Longjing tea (龙井茶) sometimes called by its literal translated name Dragon Well tea, is a variety of pan-roasted green tea from the area of Longjing Village near Hangzhou in Zhejiang Province, China. It is produced mostly by hand and renowned for its high quality, earning it the title "Famous Tea of China".
As the weather turned warmer in Hangzhou, farmers began to harvest China’s famous West Lake Longjing tea this week.
The premium early season first-picking known as Ming Qian or Pre-Qingming (or Before Ching Ming) Longjing tea requires it to be produced from the first spring shoots prior to the Qingming Festival on the 5th of April each year (approximately). The production cycle is very short, usually only ten days before Qingming every year. Tea picked after this period is of a lower grade called Yuqian Longjing (雨前龍井), or "Dragon Well Before the Rain"
Like most other Chinese green tea, Longjing tea leaves are roasted early in processing (after picking) to stop the natural oxidation ("fermentation") process, which is a part of creating black and oolong teas. The actions of these enzymes is stopped by "firing" (heating in pans) or by steaming the leaves before they completely dry out.
|Stir frying Xi Hu Longjing|
|Ming Qian Longjing Tea Leaves|
Longjing tea was granted the status of Gong Cha, or Imperial tea, in Qing Dynasty by Chinese emperor Kangxi. According to the legend, Kangxi's grandson Qianlong visited West Lake during one of his famous holidays.
He went to the Hu Gong Temple under the Lion Peak Mountain (Shi Feng Shan) and was presented with a cup of Longjing tea. In front of the Hu Gong Temple were 18 tea bushes. Emperor Qianlong was so impressed by the Longjing tea produced here that he conferred these 18 tea bushes special imperial status. The trees are still living and the tea they produce is auctioned annually for more money per gram than gold.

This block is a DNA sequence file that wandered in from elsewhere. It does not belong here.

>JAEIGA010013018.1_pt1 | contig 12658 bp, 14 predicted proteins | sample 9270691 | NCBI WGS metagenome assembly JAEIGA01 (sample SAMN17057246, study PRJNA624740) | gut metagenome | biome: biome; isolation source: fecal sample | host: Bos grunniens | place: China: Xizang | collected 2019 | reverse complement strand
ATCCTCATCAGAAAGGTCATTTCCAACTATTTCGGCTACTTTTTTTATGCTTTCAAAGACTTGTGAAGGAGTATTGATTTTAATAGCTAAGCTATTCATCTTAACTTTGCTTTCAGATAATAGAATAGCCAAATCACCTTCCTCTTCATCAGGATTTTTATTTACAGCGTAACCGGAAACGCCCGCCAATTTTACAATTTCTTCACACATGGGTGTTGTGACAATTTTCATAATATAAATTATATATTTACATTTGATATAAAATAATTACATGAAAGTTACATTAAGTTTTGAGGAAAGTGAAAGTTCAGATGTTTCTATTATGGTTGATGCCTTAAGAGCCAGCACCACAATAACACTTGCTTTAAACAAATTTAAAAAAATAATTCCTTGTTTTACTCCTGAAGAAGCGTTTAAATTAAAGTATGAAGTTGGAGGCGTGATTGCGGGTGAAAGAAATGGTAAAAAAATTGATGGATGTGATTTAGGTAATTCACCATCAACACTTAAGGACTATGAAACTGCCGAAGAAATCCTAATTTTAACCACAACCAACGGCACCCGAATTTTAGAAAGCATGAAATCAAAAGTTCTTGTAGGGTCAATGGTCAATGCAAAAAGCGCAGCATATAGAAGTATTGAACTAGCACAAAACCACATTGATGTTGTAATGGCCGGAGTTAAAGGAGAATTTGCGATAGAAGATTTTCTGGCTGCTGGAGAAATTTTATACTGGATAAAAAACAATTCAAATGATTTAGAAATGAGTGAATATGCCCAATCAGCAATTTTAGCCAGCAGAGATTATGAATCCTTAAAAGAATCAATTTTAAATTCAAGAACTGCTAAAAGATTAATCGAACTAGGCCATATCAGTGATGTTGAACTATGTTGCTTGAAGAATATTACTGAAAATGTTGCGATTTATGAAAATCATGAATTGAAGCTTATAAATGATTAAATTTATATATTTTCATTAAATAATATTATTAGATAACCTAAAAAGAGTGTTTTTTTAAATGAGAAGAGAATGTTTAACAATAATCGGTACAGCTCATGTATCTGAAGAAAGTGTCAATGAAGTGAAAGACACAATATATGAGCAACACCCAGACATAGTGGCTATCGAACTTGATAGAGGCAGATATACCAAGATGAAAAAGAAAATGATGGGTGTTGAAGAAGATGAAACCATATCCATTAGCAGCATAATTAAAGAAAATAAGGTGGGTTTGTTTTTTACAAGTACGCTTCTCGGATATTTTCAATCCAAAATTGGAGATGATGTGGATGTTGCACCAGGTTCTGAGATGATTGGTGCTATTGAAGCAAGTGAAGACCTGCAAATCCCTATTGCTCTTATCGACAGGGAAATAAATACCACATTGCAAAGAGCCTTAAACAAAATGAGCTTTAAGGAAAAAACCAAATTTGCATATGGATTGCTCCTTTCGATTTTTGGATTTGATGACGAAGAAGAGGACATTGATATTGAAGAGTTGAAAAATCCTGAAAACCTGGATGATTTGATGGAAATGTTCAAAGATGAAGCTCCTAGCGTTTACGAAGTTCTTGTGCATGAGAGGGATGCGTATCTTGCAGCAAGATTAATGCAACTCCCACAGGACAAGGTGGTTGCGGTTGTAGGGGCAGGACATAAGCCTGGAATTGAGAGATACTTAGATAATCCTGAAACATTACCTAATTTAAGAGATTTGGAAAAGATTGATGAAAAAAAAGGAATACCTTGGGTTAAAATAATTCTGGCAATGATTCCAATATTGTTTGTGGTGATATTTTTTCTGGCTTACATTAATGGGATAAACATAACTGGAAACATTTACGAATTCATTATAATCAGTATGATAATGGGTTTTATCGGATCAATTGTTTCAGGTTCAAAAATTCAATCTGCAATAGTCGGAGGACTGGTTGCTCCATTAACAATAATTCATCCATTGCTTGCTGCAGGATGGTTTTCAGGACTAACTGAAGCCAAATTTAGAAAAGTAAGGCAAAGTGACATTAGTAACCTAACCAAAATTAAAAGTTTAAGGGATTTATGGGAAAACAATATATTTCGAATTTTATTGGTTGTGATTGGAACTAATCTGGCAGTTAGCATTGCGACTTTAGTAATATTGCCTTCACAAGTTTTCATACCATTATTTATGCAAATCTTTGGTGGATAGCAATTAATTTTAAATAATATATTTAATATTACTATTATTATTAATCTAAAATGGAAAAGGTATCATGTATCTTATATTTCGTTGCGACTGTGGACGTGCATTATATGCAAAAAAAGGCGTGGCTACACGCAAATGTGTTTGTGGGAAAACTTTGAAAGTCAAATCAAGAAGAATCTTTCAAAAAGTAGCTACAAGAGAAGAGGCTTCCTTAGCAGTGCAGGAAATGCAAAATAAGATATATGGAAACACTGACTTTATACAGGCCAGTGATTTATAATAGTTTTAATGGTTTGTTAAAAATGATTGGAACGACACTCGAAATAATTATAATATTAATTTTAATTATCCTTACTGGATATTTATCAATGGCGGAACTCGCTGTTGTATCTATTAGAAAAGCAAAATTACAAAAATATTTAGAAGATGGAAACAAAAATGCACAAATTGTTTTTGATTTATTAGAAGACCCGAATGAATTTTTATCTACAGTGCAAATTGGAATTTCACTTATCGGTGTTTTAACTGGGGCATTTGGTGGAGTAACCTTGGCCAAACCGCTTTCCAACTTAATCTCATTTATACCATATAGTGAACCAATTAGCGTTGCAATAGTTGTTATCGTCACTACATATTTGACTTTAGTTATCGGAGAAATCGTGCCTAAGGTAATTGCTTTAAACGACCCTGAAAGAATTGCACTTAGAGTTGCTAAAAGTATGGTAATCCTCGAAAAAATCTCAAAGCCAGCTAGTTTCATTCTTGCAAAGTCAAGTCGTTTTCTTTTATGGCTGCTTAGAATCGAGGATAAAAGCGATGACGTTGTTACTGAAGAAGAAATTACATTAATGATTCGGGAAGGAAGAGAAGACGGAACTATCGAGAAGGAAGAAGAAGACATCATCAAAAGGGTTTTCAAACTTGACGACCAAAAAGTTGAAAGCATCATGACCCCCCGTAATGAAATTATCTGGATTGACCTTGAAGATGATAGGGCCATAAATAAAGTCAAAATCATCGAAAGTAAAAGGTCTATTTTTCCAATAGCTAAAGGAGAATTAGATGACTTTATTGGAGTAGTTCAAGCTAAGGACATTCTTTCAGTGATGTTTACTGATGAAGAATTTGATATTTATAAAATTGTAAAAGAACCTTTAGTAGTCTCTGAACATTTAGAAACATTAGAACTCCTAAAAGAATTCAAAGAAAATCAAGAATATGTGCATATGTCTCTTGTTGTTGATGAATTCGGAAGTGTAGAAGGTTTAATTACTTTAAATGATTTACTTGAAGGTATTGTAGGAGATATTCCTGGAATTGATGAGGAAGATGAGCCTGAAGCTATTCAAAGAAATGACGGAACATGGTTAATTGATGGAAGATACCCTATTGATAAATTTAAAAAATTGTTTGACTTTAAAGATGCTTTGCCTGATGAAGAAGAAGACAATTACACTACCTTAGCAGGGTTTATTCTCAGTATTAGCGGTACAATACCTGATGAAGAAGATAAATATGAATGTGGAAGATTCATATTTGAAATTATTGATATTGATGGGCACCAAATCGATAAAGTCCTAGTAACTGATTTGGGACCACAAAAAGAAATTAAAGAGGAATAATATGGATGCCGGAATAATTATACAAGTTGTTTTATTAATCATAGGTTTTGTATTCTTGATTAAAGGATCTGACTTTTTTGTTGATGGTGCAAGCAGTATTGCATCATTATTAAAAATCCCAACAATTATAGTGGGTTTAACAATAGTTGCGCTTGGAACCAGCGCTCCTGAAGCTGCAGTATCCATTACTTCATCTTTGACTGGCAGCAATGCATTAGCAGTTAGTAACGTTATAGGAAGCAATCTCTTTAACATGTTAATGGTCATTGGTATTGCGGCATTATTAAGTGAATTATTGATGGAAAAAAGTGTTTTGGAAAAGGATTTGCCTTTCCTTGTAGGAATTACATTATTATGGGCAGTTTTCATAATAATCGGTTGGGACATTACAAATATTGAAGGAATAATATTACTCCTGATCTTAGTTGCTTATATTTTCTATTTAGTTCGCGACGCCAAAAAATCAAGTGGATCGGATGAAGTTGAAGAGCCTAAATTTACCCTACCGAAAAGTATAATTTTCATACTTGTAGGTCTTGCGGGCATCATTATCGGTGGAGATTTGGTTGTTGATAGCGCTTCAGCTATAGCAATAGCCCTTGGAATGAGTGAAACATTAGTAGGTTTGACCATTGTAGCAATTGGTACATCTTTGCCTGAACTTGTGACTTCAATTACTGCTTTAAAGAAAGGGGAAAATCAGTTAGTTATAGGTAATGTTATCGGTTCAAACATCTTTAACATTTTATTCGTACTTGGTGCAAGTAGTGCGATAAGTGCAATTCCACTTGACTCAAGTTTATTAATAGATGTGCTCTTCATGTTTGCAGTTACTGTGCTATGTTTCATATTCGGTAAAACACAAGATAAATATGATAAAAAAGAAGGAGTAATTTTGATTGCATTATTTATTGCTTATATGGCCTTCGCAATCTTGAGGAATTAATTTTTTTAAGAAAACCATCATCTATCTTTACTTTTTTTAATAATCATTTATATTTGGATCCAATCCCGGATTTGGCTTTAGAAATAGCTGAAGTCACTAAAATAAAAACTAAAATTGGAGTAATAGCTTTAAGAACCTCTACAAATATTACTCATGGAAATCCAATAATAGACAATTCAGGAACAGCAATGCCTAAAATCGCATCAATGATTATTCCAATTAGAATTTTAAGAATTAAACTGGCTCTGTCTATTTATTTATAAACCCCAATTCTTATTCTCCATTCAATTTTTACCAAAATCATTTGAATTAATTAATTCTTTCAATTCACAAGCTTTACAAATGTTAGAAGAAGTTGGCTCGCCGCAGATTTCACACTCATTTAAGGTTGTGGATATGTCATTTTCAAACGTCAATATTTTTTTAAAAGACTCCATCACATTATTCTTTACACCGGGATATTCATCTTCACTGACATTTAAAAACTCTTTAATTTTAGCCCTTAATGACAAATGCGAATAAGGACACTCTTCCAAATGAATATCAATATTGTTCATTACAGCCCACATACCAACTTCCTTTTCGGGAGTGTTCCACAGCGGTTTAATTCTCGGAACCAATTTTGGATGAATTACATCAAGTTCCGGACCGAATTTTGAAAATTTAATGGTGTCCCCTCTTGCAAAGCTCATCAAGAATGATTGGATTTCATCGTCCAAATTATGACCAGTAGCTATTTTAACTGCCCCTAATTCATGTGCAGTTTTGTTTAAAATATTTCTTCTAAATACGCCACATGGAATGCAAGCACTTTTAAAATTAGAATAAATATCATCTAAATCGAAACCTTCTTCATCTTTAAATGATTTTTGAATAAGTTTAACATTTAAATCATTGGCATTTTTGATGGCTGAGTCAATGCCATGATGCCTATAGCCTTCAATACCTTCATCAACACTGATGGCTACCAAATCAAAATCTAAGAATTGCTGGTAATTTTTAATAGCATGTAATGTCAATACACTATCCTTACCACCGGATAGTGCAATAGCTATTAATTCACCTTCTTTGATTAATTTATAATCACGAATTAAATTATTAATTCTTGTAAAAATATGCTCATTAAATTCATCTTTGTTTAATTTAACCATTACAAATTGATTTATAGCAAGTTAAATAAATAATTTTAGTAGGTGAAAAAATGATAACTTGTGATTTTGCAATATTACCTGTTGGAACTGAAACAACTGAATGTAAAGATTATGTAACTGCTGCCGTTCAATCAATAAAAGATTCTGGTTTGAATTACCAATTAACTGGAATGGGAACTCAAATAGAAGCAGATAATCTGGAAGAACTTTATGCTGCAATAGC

There is another legend connecting Emperor Qianlong to Longjing Tea. It is said that while visiting the temple he was watching the ladies picking the tea. He was so enamored with their movements that he decided to try it himself. While picking tea he received a message that his mother, the Empress Dowager was ill and wished his immediate return to Beijing. He shoved the leaves he had picked into his sleeve and immediately left for Beijing. Upon his return he immediately went to visit his mother. She noticed the smell of the leaves coming from his sleeves and he immediately had it brewed for her. It is said that the shape of Longjing Tea was designed to mimic the appearance of the flattened leaves that the emperor brewed for his mother.
Longjing, which literally translates as "dragon well," is said to have named after a well that contains relatively dense water, and after rain the lighter rainwater floating on its surface sometimes exhibits a sinuous and twisting boundary with the well water, which is supposed to resemble the movement of a Chinese dragon.
Legend also has it that to achieve the best taste from Longjing, water from the Dreaming of the Tiger Spring, a famous spring in Hangzhou, is to be used. The water quality of the spring now is certainly very different than before. The tea takes its name from the eponymous "Dragon Well" located near Longjing village.
Source - Wikipeida and photos - cctv news
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